1. Intel does not ask you if you overclocked your K series processor. They DO ask if you overclocked the memory! Intel processors are designed to operate the memory at 1066MHZ or 1333MHZ ONLY. The minute you run that memory at anything higher, you void the warranty.
    Since this is the official stance from Intel, it would be prudent to let people know up front when you recommend higher clocked memory what the rules are. Most or all memory will default to 1333MHZ initially for this reason.
    We all know that memory speeds play a very tiny role in overall performance anyway. Those who feel compelled to complete honesty in any future RMA process would be well advised to refrain from higher memory clocks.

    2. Intel wants complete troubleshooting steps. If you are sending them a CPU they expect that you have proven that the CPU is defective. In my case that meant either paying a shop or buying another CPU. I bought an i3-2120 so that I could swap it out and prove that the i7 was indeed fried.

    3. Do not throw away your stock fan. They want it back, and will ask for the numbers off of it.
    Ref: http://www.tomshardware.com/forum/forum2.php?config=tomshardwareus.inc&cat=31&post=333313&page=1&p=1&sondage=0&owntopic=3&trash=0&trash_post=0&print=0&numreponse=0&quote_only=0&new=0&nojs=0

    BOTTOM Line: gskill support, Does that mean G-Skill will cover a SB Processor if Intel denies RMA if Only reason was Ram was DDR3-1600 and CPU WAS NOT OCed. G-Skill Ram ofcoarse - LOLs
  4. No, but if DDR3-1600+ memory is configured properly in BIOS/EFI, there should be no issue in the first place. We test thousands of systems each year, not one CPU has failed because it was set to DDR3-1600.

    Keep in mind memory is standardized. All DDR3 modules can only boot up to DDR3-1600 CL11 or DDR3-1333 CL9. So even if DDR3-2400 is purchased, it will boot up as DDR3-1333 or DDR3-1600 (depending on CPU and motherboard). To enable the performance values of RAM, manual settings are required, or enabling of the enhanced performance profile such as XMP/DOCP/EOCP. Without making these changes, the memory will perform just the same as any standard plug and play RAM that is within standard for Intel specifications. Everything with RAM is manual, it is not like a graphics card that comes "pre-overclocked" from factory. This is where many people are confused, there are those that think memory should just default to performance values like DDR3-2400 automagically because they have no experience with performance RAM or overclocking, and then those that think memory will default to performance values and damage the CPU. Different concerns, both incorrect and common misconceptions.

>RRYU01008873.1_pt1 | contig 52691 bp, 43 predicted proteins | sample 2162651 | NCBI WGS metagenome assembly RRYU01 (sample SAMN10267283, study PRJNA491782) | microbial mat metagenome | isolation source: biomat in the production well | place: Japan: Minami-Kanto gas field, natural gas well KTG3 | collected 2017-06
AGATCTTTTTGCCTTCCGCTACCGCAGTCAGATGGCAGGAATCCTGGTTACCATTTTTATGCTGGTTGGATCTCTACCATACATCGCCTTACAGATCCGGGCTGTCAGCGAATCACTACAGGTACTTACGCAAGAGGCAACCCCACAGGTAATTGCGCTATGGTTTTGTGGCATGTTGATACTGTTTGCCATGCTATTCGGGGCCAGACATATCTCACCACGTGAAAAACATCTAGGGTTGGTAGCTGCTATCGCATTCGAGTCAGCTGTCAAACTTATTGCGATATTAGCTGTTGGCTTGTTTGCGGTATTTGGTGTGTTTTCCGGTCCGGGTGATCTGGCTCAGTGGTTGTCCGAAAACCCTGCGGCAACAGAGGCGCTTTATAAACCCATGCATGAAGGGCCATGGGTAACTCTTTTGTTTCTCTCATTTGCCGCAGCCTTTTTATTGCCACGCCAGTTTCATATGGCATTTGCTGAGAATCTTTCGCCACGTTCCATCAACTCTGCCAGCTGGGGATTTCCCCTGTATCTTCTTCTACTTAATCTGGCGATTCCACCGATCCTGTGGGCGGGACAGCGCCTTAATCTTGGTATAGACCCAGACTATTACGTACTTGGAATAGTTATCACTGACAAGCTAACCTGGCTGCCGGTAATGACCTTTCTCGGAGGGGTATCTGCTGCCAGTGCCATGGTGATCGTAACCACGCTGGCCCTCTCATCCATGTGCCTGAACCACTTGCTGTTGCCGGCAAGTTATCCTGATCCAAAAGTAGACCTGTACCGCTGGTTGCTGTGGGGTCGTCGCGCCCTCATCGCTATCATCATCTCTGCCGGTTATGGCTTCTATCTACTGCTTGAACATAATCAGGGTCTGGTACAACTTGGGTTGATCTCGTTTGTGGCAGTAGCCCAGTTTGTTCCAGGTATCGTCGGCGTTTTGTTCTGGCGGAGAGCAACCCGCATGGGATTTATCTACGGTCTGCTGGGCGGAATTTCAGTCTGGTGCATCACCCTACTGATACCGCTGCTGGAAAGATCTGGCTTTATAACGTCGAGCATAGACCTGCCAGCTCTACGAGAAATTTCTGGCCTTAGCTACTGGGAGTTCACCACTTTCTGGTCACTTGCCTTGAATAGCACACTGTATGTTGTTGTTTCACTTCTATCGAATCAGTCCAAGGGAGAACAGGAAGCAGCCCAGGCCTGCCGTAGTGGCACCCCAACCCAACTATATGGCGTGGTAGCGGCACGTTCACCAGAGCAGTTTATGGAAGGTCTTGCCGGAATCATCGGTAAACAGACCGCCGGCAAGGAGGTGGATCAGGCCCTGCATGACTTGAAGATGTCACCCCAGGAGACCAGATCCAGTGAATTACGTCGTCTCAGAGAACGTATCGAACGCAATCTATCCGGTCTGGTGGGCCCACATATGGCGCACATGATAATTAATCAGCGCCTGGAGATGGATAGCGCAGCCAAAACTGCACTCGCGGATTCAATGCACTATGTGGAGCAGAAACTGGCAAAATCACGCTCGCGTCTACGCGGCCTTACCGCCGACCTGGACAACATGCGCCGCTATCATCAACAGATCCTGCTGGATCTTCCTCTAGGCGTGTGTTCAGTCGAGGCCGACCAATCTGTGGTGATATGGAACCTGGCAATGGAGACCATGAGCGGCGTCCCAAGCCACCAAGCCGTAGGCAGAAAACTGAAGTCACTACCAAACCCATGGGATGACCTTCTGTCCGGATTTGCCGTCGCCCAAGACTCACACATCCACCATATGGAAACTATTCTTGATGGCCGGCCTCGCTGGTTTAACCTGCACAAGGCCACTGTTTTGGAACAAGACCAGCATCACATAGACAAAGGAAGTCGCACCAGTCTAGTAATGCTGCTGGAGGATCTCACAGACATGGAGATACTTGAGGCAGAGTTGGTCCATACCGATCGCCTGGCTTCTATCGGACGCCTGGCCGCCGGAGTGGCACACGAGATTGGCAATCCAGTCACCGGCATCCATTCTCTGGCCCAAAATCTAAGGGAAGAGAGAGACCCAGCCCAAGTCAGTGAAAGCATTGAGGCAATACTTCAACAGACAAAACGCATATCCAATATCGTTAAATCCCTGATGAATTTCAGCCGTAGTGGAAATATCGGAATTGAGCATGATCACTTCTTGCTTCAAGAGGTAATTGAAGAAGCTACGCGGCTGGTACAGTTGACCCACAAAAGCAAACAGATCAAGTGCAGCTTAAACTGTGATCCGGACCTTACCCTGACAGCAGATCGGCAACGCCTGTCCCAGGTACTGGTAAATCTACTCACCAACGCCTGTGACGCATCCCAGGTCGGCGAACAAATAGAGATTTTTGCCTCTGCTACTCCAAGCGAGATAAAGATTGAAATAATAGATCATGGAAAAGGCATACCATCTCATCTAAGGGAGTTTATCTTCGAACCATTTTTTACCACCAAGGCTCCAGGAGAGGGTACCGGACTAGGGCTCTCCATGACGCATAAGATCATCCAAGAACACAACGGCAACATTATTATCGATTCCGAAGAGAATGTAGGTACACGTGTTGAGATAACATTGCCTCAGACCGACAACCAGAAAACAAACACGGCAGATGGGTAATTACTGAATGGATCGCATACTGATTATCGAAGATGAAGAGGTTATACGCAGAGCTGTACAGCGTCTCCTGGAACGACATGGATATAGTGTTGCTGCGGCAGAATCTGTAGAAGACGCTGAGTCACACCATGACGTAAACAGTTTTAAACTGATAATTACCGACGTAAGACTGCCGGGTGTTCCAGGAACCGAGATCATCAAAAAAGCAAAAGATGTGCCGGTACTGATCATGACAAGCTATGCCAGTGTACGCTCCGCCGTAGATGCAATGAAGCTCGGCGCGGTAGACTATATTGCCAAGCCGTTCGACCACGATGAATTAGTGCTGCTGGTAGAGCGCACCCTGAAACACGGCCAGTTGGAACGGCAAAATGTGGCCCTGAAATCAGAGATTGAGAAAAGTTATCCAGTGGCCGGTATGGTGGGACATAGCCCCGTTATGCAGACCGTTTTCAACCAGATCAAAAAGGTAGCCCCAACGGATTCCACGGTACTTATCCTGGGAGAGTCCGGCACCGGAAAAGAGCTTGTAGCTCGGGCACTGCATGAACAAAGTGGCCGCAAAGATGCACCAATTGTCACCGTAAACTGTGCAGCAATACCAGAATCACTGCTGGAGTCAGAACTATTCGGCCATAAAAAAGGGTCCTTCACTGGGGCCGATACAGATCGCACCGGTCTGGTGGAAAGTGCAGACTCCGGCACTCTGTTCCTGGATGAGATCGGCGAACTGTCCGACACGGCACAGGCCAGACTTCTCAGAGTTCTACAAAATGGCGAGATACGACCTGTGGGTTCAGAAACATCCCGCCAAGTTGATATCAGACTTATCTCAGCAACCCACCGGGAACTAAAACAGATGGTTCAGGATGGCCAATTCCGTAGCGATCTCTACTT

Furthermore, if you contact any hardware manufacturer for RMA saying you could have damaged their product due to user error, I'm sure they would try to reject RMA as they are not at fault.

    Higher frequency RAM benefits those who overclock CPU. So if one's goal is to overclock and build a performance system, DDR3-1600+ is the type of memory to get. If one does not plan to overclock, or just wants a plug and play system, DDR3-1333 is best.

    Thank you
  5. "saying you could have damaged their product due to user error"
    Now who would say that, But in the one post, it was the Intel rep that asked what memory speed was used - If DDR3-1600 was used and set to that speed then the ans would be either truefull or a lie.

    I do agree with what you have said, in that for SB CPU Overclocked ram (and that is what DDR3-1600 is for SB) that it will boot to DDR3-1333 in SB and to DDR3-1600 in an IB system.

    As to the performance boost, not sure will have to do some independent research as there are some reviews out that show there is very little diff in performance, But not sure if they used a OCed CPU.

    Again - I am using DDR3-1600 @ 1600 w/1.60 V and have been for around a year - NO problems and I'm only articulating what Intel's position is, or apears to be as people should be aware of that when making a purchase decision.
Ask a new question

Read More

G.SKILL SDRAM DDR3 Memory Product